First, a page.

Sunday, 24 February 2008

Journal #6: The Paralyzing Grey

The Lives of Amphibians and Chimæras:
Journal #6
The Paralyzing Grey
In Anna Deavere Smith's "Twilight: Los Angeles," a character who calls himself Twilight plays an important role. He exists only at the end, and describes himself as a liminal figure, one who walks in limbo, one who walks between day and night. He says that he comes from night because his skin is black, and he gives positive connotations to that darkness. However, he also says that his people must move into understanding and enfranchisement, into the illumination of the day. Being ahead of his time and ahead of his people, he is trapped between night and day. Thus he calls himself Twilight.
It is common wisdom that being part of two entities is essentially the same as being separate from both. Witness Aesop's fable of the Bat: in the war between Animals and Birds, the Bat tries to be friendly with both sides and ends up the enemy of each, henceforth banished into the night. From each side you are branded for fraternizing with the enemy and are labeled a traitor: from each you are an outsider.
Bill Watterson's Calvin observes a similar phenomenon. When his morality and opinions are clear and distinct--in his words, black and white--decisions are simple because you avoid the black and stick to the white. Further knowledge about the issues, he worries, creates areas that are grey, and he claims that grey paralyzes. The choice is no longer clear and decisions become difficult. Too much grey, and decisions become impossible, or, at best, random. Calvin of course prefers the fairy tale of black and white morality over the more realistic grey, but the reader has likely come too far into the grey to turn back.
Los Angeles is captured in this limbo in Smith's play: it belongs both to the first world and the third world. The internal frictions erupted into riots, essentially a civil war, and in this war morality was coated with a grey fog. The rioters were undoubtedly repressed and suffred injustice in the unfair trail of Rodney King, and so their roar is understandable. Their response, however, overflowed justifiable bounds: the violence and destruction that came to the Vietnamese community and to innocent passers-by, such as the beaten and abandoned truck driver, was obviously wrong. On the other hand, many of the people who considered themselves innocent victims were not so innocent--their lifestyles allowed and even necessitated the existence of a repressed lower class. The city was thus striken with grey, with moral complexity: blame cannot easily be assigned and restoration may not even be desirable.[1] Los Angeles is caught in twilight.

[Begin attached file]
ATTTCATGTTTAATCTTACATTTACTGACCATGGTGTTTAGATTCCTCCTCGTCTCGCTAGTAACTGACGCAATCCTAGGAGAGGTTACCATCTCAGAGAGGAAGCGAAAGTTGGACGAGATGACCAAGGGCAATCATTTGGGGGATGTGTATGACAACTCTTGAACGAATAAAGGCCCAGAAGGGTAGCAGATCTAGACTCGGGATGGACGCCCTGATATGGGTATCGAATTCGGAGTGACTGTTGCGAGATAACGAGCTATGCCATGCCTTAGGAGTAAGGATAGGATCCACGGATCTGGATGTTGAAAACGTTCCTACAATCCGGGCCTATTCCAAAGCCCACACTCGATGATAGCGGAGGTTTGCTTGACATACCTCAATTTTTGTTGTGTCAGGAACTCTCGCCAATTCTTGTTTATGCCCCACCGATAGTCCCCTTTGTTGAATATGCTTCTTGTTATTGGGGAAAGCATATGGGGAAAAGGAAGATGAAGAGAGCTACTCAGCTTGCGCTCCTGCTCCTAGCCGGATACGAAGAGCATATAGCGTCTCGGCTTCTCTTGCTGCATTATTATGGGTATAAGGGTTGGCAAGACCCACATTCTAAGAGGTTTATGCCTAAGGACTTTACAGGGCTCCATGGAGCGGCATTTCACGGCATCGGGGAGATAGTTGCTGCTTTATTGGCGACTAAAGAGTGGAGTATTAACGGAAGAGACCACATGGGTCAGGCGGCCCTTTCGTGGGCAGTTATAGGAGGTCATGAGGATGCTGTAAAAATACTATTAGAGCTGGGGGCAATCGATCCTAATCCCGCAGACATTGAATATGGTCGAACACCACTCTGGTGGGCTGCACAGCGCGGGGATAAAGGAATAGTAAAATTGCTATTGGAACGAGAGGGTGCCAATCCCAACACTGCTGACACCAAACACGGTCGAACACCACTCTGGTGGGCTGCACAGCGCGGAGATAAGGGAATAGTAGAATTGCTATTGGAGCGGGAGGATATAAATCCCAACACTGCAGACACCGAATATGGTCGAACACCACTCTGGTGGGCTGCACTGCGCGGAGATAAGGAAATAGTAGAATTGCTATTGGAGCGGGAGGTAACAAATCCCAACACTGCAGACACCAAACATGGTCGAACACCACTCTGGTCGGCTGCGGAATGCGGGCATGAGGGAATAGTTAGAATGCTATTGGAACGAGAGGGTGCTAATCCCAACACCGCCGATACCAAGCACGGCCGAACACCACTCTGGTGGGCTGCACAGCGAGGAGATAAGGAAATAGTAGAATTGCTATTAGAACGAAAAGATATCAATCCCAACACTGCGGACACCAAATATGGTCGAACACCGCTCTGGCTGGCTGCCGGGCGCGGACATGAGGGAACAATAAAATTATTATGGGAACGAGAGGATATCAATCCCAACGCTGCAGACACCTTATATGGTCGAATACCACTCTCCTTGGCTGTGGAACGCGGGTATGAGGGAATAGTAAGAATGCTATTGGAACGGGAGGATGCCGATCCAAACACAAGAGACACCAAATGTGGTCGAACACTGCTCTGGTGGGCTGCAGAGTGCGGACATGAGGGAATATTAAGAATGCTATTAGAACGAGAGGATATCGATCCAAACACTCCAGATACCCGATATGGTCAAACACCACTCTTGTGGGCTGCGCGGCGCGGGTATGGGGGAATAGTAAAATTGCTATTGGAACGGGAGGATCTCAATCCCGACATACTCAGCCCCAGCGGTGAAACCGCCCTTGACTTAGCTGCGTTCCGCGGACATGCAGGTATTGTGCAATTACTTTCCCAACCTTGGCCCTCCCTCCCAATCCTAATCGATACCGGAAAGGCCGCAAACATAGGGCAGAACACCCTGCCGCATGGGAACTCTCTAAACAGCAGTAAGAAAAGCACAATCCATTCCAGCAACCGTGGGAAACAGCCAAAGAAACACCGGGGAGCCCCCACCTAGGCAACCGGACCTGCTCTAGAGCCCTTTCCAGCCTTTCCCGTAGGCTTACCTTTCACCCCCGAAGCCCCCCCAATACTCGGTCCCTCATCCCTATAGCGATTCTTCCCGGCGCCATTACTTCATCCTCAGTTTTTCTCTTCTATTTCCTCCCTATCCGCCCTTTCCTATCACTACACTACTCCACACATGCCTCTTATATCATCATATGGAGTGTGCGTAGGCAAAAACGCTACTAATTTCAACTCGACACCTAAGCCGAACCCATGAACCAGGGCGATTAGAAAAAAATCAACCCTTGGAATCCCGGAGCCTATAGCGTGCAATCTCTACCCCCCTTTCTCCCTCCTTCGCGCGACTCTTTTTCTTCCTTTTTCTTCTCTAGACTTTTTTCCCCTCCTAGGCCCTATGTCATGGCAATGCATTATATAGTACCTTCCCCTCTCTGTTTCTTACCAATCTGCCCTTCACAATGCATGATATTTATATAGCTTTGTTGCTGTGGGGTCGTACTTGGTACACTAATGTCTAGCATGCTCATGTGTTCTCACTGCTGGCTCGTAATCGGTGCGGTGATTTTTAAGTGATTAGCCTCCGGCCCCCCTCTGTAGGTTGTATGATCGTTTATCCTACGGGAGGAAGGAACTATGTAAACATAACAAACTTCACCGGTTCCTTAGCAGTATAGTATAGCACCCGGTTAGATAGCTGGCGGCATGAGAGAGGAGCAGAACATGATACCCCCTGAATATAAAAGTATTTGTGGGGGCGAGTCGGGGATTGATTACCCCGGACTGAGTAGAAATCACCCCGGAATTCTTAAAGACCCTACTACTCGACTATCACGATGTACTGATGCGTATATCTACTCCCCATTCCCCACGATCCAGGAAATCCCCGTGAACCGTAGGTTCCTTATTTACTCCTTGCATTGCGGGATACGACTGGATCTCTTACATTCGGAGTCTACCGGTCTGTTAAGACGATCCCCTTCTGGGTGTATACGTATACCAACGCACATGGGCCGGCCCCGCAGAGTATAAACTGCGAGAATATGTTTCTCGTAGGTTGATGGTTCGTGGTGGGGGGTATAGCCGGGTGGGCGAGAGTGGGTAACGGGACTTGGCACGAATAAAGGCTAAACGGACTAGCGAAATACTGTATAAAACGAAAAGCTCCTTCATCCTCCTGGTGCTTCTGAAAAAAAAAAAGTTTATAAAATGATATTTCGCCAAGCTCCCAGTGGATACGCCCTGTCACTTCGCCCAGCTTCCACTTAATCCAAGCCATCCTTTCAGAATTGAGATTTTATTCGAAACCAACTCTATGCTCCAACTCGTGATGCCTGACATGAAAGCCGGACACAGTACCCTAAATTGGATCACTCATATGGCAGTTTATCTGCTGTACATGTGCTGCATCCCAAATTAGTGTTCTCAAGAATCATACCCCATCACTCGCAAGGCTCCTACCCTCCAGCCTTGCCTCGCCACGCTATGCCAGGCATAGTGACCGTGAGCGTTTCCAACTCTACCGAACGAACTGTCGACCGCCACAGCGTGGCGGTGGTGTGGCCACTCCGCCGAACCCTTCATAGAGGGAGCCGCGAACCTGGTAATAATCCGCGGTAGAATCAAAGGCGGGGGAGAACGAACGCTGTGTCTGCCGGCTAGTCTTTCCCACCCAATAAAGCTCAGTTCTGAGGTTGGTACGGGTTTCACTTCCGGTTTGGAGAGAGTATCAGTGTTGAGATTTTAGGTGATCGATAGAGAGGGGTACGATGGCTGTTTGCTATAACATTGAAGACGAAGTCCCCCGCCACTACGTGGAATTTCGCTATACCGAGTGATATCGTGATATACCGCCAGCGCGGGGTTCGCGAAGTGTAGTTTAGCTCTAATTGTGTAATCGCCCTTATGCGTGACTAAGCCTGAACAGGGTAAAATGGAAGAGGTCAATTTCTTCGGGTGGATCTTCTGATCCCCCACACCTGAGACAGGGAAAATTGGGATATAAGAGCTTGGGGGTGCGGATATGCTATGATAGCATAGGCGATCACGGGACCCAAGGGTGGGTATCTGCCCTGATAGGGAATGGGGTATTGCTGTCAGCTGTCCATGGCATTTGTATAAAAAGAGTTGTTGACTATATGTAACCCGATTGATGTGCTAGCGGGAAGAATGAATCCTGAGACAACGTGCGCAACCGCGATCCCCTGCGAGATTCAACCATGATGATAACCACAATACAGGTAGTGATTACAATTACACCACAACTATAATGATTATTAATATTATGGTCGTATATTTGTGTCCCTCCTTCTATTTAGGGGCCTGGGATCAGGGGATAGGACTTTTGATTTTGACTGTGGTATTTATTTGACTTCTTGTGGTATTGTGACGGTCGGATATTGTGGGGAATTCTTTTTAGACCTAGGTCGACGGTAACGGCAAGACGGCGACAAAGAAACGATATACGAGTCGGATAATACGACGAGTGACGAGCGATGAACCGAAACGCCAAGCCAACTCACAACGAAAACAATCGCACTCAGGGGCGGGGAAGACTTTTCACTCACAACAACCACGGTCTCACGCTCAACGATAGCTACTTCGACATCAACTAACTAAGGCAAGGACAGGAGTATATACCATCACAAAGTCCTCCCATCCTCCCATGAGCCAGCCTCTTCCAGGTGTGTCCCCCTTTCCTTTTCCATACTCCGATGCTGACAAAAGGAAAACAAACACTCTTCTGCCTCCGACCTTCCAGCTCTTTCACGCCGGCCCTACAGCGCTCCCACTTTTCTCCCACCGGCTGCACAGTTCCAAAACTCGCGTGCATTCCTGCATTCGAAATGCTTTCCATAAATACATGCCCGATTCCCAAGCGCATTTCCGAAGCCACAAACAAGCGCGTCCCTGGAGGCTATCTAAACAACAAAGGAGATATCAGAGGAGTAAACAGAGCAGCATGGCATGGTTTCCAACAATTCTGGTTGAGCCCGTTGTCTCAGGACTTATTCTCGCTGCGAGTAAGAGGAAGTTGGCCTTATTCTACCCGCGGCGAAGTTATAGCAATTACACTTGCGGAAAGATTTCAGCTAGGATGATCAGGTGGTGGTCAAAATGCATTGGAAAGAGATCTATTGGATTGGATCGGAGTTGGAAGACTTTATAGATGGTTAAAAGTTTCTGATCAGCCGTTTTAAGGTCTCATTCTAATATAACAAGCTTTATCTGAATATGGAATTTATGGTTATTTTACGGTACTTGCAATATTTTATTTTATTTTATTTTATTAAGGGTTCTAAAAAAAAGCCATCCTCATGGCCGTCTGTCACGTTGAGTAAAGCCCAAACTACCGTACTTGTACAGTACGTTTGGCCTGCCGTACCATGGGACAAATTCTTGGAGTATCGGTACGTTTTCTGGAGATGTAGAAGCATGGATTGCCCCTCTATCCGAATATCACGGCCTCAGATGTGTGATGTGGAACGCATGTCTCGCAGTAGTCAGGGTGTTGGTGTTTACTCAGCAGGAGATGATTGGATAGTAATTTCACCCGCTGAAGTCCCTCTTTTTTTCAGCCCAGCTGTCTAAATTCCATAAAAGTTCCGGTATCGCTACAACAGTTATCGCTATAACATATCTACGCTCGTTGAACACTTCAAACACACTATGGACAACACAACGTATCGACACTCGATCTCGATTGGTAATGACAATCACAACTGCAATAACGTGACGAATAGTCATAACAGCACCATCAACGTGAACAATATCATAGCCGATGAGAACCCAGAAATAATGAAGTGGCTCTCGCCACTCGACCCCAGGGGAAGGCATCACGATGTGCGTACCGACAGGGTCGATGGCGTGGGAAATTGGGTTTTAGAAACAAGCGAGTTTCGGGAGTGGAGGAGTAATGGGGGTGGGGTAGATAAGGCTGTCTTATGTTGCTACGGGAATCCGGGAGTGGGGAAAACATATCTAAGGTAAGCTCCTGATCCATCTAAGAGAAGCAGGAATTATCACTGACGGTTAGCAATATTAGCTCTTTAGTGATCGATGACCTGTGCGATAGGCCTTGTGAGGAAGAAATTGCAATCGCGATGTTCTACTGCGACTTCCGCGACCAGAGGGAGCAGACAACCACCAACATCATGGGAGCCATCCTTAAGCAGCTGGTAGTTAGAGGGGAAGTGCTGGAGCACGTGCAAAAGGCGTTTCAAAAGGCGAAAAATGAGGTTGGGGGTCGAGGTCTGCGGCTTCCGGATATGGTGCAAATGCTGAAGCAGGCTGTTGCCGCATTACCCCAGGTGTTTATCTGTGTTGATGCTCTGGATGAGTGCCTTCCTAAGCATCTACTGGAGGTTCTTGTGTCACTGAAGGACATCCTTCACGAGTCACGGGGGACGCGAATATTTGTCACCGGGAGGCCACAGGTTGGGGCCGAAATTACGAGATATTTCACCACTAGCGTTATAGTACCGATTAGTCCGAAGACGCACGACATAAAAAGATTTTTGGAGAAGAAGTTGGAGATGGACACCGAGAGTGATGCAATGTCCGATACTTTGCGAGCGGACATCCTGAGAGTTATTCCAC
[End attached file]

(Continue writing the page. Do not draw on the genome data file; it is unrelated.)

I believe that there are ways to live in twilight successfully, but I also acknowledge that it does not at first glance appear to be the most attractive of real estate. The ability to see from multiple perspectives sometimes makes defining yourself difficult and can complicate decision-making. I do hope that it is ultimately possible to reconcile black and white; if not, borderlands will also be no-man's-lands.
1] Restoration, as in a return to the previous status quo. The repression and imbalance of the former situation is not something to which return may be desirable.

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